Many people have a hard time with the taxable income definition. To define taxable income, you first have to start gross income. Under Section 61 of the Internal Revenue Code, the gross income tax definition is “ALL income from whatever source derived” (I added that emphasis there). There are, of course, certain items specifically excluded, but the default assumption for the gross income tax definition is that any income would be part of your taxable income definition.
That can have all kinds of tax implications. That taxable income definition means if you find $10 on the ground, it should be included in your gross income. That taxable income definition means if someone gives you a wrench for repairing their septic tank, its value should be included in your gross income. That taxable income definition means if lose a $20 bet that your friend won’t eat an entire jar of mayonnaise and you never pay up, that’s included in your gross income.
Virtually any time you get something you didn’t pay for (yes, that includes cancellation of debt), that’s included in your taxable income.
Remember back when it was cool to watch Oprah (before the OWN network fiasco) and she’d give brand new cars to everyone in the audience? Yep, that’s part of their gross income for income tax.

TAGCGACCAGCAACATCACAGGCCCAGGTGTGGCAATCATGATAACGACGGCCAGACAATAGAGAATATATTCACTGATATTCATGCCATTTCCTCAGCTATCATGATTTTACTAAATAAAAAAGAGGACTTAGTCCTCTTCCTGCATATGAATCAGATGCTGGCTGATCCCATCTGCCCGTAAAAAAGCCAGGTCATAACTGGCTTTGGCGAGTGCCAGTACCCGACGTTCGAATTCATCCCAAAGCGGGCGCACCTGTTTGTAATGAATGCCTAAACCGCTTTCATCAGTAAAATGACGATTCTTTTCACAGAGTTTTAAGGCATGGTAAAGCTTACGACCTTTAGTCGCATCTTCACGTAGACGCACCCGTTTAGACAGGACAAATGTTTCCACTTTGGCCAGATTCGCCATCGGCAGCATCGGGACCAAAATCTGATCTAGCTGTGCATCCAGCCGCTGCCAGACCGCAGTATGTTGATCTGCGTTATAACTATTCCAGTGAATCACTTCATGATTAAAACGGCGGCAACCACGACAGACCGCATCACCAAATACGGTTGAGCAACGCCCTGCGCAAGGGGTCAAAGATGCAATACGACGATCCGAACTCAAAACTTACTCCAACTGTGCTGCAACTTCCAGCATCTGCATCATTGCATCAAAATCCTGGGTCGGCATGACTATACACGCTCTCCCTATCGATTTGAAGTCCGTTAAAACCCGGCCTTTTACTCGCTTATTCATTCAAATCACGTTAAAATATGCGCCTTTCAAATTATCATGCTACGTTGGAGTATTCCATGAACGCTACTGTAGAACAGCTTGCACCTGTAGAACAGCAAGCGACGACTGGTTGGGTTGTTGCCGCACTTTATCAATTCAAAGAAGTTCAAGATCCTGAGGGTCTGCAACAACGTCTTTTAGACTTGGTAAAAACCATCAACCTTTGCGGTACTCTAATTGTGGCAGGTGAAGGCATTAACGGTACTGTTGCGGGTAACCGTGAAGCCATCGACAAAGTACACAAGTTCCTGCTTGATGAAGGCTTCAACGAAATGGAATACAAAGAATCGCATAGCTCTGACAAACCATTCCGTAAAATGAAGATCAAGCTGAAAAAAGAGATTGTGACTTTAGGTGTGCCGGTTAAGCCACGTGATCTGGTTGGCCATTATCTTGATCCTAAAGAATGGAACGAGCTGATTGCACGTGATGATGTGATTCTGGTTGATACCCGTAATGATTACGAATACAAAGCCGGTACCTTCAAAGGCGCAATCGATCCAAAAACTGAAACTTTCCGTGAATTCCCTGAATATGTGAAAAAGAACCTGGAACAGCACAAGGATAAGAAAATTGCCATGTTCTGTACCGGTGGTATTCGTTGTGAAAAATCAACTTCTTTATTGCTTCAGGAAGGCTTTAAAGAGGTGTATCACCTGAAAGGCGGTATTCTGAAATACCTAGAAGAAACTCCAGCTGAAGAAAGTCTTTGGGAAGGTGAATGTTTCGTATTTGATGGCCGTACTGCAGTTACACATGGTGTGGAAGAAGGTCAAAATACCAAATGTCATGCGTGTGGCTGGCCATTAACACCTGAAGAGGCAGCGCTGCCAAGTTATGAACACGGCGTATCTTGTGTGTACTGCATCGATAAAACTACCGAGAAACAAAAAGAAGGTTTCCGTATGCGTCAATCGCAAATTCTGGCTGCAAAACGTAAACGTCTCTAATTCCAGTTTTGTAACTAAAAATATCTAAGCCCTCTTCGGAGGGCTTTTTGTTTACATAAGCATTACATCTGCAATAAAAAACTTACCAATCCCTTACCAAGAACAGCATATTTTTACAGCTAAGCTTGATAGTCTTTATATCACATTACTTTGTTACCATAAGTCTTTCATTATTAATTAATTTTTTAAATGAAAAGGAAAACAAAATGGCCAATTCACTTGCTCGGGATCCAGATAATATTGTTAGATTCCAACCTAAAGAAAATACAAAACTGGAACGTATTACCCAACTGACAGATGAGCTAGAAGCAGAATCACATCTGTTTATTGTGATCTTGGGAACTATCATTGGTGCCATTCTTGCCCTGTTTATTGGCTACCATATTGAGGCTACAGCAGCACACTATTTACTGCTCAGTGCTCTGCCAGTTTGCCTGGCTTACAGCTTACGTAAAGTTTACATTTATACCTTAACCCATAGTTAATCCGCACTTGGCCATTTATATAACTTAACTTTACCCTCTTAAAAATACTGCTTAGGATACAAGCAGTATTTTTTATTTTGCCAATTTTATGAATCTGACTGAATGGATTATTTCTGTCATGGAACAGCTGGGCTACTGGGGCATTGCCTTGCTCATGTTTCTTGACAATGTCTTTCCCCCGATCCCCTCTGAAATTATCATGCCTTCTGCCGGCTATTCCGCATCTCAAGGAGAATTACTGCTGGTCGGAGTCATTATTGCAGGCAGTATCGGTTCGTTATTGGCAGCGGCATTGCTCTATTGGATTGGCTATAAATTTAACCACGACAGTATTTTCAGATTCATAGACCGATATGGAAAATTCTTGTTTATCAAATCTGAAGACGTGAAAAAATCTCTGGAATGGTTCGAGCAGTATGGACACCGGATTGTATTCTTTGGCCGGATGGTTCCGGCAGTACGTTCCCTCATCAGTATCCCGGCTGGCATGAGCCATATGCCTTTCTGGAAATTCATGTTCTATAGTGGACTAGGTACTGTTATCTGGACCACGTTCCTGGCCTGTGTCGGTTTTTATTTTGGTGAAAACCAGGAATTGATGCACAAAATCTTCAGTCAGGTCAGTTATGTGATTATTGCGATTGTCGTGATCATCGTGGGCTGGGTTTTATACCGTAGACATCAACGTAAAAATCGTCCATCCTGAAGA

Have you ever hoped that HGTV would show up and build you a new backyard? Then I hope you have enough money to cover the taxes on the value, because when you define taxable income, that gets lumped in, too.
That means if you’re taking only your W-2 wages and tossing it onto your 1040, you’re probably doing it wrong.
Now, if we’re talking practicalities here, while the IRS will define taxable income just like I did above, they have no way of knowing if you found $10 on the ground, or if you welched on a bet. And chances are they’ll never call you on your bluff. But technically you should have thrown it all into line 21 of your 1040.
On the other hand, if you do win a vacation to Las Vegas from The Douche and don’t cough up your taxes, the IRS will know. They always know.
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Photo by Paul Albert
Note that this is not tax advice, and that you should contact your tax professional for any sort of tax decisions